EconPapers    
Economics at your fingertips  
 

Crime and conspicuous consumption

Daniel Mejia () and Pascual Restrepo ()

Journal of Public Economics, 2016, vol. 135, issue C, 1-14

Abstract: We study how property crime distorts consumption decisions. Using an incomplete information model, we argue that consuming conspicuous goods reveals information to criminals seeking bountiful victims and increases the likelihood of being victimized. Thus, property crime reduces the consumption of visible goods, even when these cannot be directly stolen but simply carry information about a potential victim's wealth. We exploit the large decline in property crime in the U.S. during the 90s to test this mechanism. Using data from the U.S. Consumer Expenditure Survey from 1986 to 2003, we find that households located in states experiencing sharper reductions in property crime increased significantly their consumption of visible goods, even when these goods are not generally stolen, both in absolute terms and relative to other consumption goods. Our findings hold when we instrument the decline in property crime during the 90s using a variety of strategies.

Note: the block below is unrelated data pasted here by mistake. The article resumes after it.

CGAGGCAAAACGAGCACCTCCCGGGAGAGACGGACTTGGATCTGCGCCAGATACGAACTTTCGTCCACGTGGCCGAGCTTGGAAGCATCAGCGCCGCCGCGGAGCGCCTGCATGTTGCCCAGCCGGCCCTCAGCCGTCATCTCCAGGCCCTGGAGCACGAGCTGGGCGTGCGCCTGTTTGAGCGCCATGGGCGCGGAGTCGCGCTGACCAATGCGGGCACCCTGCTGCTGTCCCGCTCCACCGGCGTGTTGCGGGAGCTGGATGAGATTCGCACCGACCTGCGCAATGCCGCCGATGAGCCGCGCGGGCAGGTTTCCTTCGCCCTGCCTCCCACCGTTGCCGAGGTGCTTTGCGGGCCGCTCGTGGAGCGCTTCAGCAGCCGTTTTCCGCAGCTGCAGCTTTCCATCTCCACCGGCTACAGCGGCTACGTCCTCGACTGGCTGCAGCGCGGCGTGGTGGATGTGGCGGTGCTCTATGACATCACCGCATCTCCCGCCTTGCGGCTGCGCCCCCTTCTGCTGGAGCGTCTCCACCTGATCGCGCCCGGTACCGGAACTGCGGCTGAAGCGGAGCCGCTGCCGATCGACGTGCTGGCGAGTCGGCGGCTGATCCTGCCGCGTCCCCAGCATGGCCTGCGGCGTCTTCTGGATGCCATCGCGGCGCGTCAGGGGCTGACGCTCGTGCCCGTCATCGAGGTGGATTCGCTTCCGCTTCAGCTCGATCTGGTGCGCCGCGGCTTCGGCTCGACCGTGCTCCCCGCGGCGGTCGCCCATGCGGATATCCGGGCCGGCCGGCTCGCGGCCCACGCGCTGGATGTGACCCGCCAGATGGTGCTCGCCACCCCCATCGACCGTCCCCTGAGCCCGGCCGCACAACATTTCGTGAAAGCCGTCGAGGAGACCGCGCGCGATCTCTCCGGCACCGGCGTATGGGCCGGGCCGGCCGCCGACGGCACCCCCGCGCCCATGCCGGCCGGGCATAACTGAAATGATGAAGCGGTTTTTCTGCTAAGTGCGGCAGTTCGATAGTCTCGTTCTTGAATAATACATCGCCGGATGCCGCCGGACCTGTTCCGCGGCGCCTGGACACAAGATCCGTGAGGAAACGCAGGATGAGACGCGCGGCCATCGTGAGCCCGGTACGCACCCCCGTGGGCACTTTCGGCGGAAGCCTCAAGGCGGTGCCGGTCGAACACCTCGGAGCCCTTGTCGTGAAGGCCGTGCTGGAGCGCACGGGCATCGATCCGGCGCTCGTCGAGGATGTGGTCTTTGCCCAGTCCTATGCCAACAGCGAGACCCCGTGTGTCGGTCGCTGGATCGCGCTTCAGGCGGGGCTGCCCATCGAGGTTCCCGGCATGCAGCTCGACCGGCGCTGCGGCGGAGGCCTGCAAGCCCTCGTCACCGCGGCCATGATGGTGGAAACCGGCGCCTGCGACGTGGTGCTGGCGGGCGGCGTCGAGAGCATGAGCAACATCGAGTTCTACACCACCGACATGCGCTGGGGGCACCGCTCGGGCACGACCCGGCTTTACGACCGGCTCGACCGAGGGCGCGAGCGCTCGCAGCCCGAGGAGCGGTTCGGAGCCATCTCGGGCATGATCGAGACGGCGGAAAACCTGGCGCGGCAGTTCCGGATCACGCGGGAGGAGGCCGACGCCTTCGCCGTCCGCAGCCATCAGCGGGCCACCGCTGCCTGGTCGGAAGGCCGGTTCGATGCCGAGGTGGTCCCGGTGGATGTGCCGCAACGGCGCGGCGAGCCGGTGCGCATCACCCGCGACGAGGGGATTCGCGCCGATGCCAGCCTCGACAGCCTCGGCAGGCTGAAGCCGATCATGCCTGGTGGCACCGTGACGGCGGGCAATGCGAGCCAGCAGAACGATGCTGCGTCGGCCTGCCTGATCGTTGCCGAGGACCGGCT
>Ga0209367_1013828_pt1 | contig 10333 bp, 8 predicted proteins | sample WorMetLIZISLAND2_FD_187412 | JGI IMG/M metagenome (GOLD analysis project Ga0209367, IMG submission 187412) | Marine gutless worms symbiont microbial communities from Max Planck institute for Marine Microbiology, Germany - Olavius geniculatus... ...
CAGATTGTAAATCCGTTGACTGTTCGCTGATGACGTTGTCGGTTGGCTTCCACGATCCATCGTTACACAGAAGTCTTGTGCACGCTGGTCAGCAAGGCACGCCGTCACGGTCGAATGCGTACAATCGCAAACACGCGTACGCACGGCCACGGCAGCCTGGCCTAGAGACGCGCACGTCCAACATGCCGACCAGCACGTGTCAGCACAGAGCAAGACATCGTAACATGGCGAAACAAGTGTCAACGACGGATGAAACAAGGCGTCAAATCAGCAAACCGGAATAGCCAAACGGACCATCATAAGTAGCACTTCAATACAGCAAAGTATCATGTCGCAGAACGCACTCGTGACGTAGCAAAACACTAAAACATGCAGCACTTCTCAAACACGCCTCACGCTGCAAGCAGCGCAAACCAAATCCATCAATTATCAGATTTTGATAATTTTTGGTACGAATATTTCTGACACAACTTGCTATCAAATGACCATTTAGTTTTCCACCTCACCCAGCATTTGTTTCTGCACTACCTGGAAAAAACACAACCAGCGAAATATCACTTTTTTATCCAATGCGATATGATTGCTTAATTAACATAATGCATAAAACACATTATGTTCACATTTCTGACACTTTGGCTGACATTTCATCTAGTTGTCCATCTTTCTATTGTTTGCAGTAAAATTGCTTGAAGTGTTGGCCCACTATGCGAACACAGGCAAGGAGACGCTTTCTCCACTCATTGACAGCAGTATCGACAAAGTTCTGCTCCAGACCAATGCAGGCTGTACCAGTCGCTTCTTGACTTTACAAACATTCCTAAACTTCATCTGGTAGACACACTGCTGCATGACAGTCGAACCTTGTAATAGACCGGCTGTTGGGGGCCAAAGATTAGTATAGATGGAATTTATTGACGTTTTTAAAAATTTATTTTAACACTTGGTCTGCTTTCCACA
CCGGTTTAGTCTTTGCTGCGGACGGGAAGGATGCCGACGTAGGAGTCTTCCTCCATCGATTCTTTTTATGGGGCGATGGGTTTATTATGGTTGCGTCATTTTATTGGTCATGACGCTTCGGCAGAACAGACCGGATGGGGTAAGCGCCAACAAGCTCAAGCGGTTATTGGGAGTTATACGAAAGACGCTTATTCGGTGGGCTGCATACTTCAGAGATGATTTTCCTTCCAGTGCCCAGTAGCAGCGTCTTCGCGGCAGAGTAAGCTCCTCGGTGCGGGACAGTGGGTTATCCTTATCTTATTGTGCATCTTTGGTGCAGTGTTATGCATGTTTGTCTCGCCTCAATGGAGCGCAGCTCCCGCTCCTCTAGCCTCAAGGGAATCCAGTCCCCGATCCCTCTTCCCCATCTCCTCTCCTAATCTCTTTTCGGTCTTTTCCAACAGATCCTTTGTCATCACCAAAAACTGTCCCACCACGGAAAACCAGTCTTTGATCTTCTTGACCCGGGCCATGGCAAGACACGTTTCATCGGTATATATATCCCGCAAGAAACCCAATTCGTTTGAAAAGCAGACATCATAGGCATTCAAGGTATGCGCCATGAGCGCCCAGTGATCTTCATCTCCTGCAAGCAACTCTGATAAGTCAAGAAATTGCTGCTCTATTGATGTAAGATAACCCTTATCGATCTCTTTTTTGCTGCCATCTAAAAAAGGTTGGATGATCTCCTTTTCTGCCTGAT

Keywords: Crime; Conspicuous consumption; Concerns for status (search for similar items in EconPapers)
JEL-codes: K42 D11 D12 (search for similar items in EconPapers)
Date: 2016
References: View references in EconPapers View complete reference list from CitEc
Citations: View citations in EconPapers (4) Track citations by RSS feed

Downloads: (external link)
http://www.sciencedirect.com/science/article/pii/S0047272715001188
Full text for ScienceDirect subscribers only

Related works:
Working Paper: Crime and Conspicuous Consumption (2010) Downloads
This item may be available elsewhere in EconPapers: Search for items with the same title.

Export reference: BibTeX RIS (EndNote, ProCite, RefMan) HTML/Text

Persistent link: https://EconPapers.repec.org/RePEc:eee:pubeco:v:135:y:2016:i:c:p:1-14

DOI: 10.1016/j.jpubeco.2015.06.004

Access Statistics for this article

Journal of Public Economics is currently edited by R. Boadway and J. Poterba

More articles in Journal of Public Economics from Elsevier
Bibliographic data for series maintained by Haili He ().

 
Page updated 2020-08-08
Handle: RePEc:eee:pubeco:v:135:y:2016:i:c:p:1-14